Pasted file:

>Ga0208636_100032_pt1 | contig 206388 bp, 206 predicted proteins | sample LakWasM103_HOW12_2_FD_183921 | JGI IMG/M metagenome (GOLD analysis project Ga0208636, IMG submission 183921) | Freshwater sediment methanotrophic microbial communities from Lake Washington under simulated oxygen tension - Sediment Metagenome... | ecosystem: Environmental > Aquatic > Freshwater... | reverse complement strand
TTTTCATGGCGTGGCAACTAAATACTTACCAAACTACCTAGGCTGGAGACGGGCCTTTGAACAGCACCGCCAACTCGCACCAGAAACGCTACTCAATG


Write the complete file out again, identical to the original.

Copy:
>Ga0208636_100032_pt1 | contig 206388 bp, 206 predicted proteins | sample LakWasM103_HOW12_2_FD_183921 | JGI IMG/M metagenome (GOLD analysis project Ga0208636, IMG submission 183921) | Freshwater sediment methanotrophic microbial communities from Lake Washington under simulated oxygen tension - Sediment Metagenome... | ecosystem: Environmental > Aquatic > Freshwater... | reverse complement strand
TTTTCATGGCGTGGCAACTAAATACTTACCAAACTACCTAGGCTGGAGACGGGCCTTTGAACAGCACCGCCAACTCGCACCAGAAACGCTACTCAATG